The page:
Know your busy season.

If you're planning on offering 24/7 emergency services, knowing when your busy periods will be can help you staff up properly.  

While emergencies can happen at any time—pretty much the definition of an emergency is that you don't expect it—you probably do have an idea of what times of the year have more of them. 'Most fire sprinkler and plumbing piping is obviously filled with water, so it stands to reason that in the winter months we would receive hundreds of emergency calls to repair frozen and burst pipes,' says Hartel.

Our article on how to staff up for the busy season shares expert advice on mining your business's sales and marketing data to figure out when you'll be busiest.

Pick your prices.

You're certainly entitled to charge more for doing work after hours, on weekends, and on holidays—which means offering emergency services can help your business earn more. (Not all field service businesses charge extra, though! The "no extra fee 24/7 service" can be a company's Unique Selling Point.)

Whether you do charge more—and if so, how much—depends on a number of factors.

  • How much are your customers willing to pay for an after-hours service call? (The survey we talked about above can help you find that out.)
  • What's the going rate for emergency services in your area? Try posting on an industry forum to find out; for example, in this thread on the MyWorkman site, 27 plumbers responded to a question about how much to expect to pay for a weekend, nighttime service in Barnet.
  • How much extra will you be paying your engineers to be on call and to respond to after-hours calls? 'We have separate pay scales for our technicians who are handling on-call, and separate pay stipends for them as well,' says Jason Martin, General Manager of Castle Sprinkler & Alarm, Inc.

If you could use more information on the factors that go into setting your prices, see How Much Money Should I Be Charging My Customers Per Job?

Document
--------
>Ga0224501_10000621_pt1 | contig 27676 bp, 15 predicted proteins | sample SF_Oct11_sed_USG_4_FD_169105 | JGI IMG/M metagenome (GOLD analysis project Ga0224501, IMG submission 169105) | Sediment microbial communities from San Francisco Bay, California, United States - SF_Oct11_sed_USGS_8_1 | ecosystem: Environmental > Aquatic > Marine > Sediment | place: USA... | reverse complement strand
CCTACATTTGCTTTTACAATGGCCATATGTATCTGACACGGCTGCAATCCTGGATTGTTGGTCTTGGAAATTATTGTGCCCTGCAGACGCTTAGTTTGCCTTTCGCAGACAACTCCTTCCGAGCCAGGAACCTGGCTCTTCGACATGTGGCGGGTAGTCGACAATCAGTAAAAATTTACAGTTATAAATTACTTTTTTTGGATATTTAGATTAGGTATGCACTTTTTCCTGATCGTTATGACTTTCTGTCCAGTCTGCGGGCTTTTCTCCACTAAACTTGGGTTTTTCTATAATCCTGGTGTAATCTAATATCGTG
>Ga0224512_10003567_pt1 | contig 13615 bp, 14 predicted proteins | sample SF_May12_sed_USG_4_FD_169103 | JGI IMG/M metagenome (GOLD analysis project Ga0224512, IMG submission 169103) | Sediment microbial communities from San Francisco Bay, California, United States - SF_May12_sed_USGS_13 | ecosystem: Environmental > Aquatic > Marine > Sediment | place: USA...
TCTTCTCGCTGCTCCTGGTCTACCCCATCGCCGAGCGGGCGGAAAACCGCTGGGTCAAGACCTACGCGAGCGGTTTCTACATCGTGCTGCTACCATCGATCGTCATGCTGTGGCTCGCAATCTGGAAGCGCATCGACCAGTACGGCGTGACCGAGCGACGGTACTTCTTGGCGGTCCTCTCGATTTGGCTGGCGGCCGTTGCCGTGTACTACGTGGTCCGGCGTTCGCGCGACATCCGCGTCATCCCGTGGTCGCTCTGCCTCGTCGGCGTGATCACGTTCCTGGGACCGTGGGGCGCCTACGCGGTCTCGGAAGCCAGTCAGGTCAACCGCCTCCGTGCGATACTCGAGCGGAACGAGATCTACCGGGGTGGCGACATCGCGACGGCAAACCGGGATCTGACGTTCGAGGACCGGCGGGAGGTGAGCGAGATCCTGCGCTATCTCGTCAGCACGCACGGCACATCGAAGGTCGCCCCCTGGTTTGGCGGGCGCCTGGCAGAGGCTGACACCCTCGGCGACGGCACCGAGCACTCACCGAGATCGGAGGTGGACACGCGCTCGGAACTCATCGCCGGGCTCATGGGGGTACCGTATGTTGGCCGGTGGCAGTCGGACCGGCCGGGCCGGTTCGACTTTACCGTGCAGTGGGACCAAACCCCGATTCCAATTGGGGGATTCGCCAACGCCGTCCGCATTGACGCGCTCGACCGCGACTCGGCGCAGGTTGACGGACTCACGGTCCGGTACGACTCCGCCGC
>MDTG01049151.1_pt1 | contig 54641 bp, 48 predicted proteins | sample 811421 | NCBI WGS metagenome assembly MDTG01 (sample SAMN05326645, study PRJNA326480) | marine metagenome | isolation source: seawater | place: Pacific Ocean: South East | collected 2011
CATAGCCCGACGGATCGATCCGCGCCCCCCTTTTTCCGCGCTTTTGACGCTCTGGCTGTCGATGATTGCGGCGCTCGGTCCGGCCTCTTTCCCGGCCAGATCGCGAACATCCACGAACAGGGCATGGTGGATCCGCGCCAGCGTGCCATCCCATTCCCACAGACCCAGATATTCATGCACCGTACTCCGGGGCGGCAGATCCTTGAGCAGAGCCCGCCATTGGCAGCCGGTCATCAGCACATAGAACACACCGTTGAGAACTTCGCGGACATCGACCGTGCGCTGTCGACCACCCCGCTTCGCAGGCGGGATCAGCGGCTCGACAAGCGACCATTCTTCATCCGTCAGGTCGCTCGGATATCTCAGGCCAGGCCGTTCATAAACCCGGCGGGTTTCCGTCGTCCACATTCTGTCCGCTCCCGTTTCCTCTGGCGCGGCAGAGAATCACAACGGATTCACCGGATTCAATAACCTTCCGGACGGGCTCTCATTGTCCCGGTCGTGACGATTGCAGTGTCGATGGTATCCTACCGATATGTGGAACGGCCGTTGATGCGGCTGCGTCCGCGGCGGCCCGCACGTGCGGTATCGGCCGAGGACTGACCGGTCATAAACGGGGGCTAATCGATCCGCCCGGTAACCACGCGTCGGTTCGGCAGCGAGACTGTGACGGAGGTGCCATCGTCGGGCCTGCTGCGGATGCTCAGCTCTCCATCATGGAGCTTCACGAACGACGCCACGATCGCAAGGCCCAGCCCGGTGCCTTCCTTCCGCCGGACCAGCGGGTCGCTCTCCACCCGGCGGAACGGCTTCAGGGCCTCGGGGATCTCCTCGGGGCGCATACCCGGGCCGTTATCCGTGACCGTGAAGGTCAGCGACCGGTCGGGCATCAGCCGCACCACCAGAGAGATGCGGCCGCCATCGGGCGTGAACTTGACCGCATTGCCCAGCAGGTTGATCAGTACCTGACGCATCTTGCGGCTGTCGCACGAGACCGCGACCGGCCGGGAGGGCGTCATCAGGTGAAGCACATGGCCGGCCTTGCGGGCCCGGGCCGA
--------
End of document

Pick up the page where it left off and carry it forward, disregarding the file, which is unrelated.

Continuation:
Create a plan—and a backup plan.

When you offer 24/7 emergency services, you need to have someone on call plus a backup engineer in case the first engineer doesn't respond. 'Our designated on-call technician is the one who receives emergency calls,' says Martin. 'If that technician does not pick up, then the very next person who gets called is the service manager. If the service manager doesn't pick up his phone, then I'm the one who gets called."

Martin has 50 engineers who are on call on a rotating basis, and he posts the schedule six months in advance so they can plan vacations, family time, and so on around it.

Get used to reacting fast (and hire engineers who can react fast).

We'd love to be able to tell you how to make handling emergency calls smooth and painless, but by nature those calls are unpredictable and difficult. A customer who lives an hour away could call at 3am and your on-call engineer doesn't respond, so you're the one leaping out of bed and going to the rescue.

There's no way around it. 'Companies prefer to be proactive rather than reactive, but if you’re offering emergency service 24/7/365 you must adapt,' says Hartel.